Kaufmann on Netrebko’s walkout: ‘Part of my heart goes with her’

The tenor has been talking about changing sopranos in Hans Neuenfels’ new production of Manon Lescaut in Munich. The chemistry between the director and soprano was, he says, all wrong. Not everyone is going to love this production:

Das ist natürlich eine schwierige Situation. Aber wer Hans Neuenfels kennt, weiß um seine kühle, sachliche Ästhetik Bescheid. Neuenfels inszeniert wenig emotional, sondern eher abstrakt. Dennoch gab es etwa beim Bayreuther Ratten-,Lohengrin‘ entzückende Momente. Aber Neuenfels ist sicher nicht der typische Mann von nebenan. Und die Chemie zwischen Anna und ihm hat nicht gepasst. Vermutlich lag es auch an sprachlichen Barrieren. So ist Kunst halt manchmal. Mit einem Teil meines Herzens bin ich auch bei Anna.

Für Sie stellt Neuenfels’ Puccini-Zugang kein Problem dar?

Puccini ist ja extrem mit Emotionen beladen, und ich mag dieses Stück so gern. Ich möchte es dem Publikum unbedingt präsentieren. Ich lebe in München, München ist mein Stammhaus, und ich möchte meinen Teil zu dieser Produktion beitragen. Ich nehme von innen Einfluss und versuche das Ganze in die Richtung zu schieben, in der ich es gerne hätte. Aber sicher ist: Diese Produktion wird nicht jedem gefallen.

JonasKaufmann

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  • German radio (hr2 Kultur) told me this morning that this week’s Der Spiegel has an interview with Neuenfels on the issue. The article seems not to be online so far, and I haven’t bought the Spiegel for ten years and won’t change this neither for Neuenfels nor for Netrebko.

    Anyway, as far as I remember the radio man, Neuenfels claims that they had indeed irreconcilably different views on the character of Manon, him saying that she has to chose either love or money, while Netrebko had stated that there should be no problem in combining both. Neuenfels (always according to my memory on the radio journalist quoting the Spiegel) commented on this that maybe in Russia it’s no problem for a pretty young woman to be kept by a rich old man.

  • I remember disagreements reported during rehearsals of Onegin at the Met. Netrebko wanted to change ending. She suggested that Tatiana would never refuse physical contact with Onegin and would never simply walk (or run) away out of a sense of honor. That was unrealistic, she said. She prevailed.

    • Christy, please look at 2’50 and don’t spread those reported rumors which are only meant to make her wrong. If you want to do her wrong, there are probably more honest ways.
      https://www.youtube.com/watch?v=5jAzZl2gMSE
      She says totally the opposite : for her Tatiana CAN’T kiss Onegin.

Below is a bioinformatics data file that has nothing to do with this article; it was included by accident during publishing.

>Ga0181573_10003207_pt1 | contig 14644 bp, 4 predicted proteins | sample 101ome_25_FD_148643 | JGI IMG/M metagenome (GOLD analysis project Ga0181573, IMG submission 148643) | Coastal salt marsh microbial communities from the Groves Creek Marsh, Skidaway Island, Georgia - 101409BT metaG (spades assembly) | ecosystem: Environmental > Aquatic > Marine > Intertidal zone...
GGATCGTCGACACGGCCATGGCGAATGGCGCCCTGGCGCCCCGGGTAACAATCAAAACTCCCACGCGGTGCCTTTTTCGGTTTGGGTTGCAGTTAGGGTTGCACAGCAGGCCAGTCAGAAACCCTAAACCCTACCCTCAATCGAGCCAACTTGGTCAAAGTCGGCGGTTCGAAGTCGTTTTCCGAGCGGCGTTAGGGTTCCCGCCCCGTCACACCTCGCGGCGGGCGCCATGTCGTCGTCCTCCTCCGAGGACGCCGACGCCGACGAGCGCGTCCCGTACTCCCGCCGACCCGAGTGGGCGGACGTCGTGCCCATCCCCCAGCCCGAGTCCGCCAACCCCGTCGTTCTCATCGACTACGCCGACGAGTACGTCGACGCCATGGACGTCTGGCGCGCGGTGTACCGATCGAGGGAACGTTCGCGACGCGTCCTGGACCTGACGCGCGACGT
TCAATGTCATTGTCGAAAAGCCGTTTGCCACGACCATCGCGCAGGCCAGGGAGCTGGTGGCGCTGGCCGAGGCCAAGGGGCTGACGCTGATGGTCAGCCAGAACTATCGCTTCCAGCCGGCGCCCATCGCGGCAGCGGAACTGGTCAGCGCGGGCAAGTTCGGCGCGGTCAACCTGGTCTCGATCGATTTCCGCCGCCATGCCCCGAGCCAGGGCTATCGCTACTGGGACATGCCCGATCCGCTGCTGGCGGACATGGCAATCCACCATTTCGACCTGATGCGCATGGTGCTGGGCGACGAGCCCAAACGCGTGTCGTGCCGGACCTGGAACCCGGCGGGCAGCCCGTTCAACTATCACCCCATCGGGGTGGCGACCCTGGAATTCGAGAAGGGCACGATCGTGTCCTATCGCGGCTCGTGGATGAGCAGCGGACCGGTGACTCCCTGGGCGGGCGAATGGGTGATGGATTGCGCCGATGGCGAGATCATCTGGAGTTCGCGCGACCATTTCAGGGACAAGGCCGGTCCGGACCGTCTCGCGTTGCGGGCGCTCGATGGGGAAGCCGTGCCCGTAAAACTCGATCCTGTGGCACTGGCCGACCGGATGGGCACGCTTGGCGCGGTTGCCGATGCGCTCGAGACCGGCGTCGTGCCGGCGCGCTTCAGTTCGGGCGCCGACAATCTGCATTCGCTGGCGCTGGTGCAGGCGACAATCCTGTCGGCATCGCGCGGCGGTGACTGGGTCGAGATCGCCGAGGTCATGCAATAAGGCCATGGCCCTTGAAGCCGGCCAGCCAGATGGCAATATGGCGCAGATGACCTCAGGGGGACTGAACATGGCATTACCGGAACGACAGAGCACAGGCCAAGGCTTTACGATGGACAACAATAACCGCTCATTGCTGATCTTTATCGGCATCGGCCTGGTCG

What she said in Opera news is that Tatiana as a fictionnal character from the 19th Century was not like her who is a woman of the 21st Century. SHE (Netrebko) would f… the guy ; But not Tatiana who is too noble for that and has sense of responsability and sacrifice.
      So in fact Netrebko bowed to the will of the director in this case and agreed to kiss Onegin.

      By the way it’s very easy to check it as this staging premiered in London and Tatiana already kissed Onegin there.

      • … by which you imply that he is also ‘sometimes’ wrong! There will always be room for differences of opinion in this field, and Miss Netrebko is lucky enough to be able walk out of a production like this, being so famous. Younger, less famous singers do not have that luxury. However, if I were asked to masturbate, urinate or defecate during an opera such as Il Trovatore or Ballo in Maschera – as singers have been required to do in productions by a certain Spanish director now much in vogue – I would have walked out, famous or not (and I am a retired opera singer, so I speak from experience!).

        • Whoa! I don’t like Calixto Bieito or his ilk any more than you do. In Christy’s example above, Netrebko was forgetting the mores of the time of Evgeny Onegin.

          • SREADER, It’s fascinating to see how false facts can be accepted without checking, especially when you want to believe it.
            The kiss was definitely the director’s decision and Netrebko who is not the bad and stupid girl you want her to be bowed.
            http://www.opera.co.uk/view-review.php?reviewID=90&PHPSESSID=cd8435ec4e79e48fc5f9018e9f7900c3
            This is the review on the production who premiered in London in 2012 (Netrebko performed in 2013). The kiss was already there. So it’s definitely Warner who forgot the time of Onegin.. not Netrebko.
            Netrebko was not that happy with the idea but finally agreed.

          • SMR, your comment of yesterday appeared only this morning. If the facts are backwards, then I believe Anna was right!

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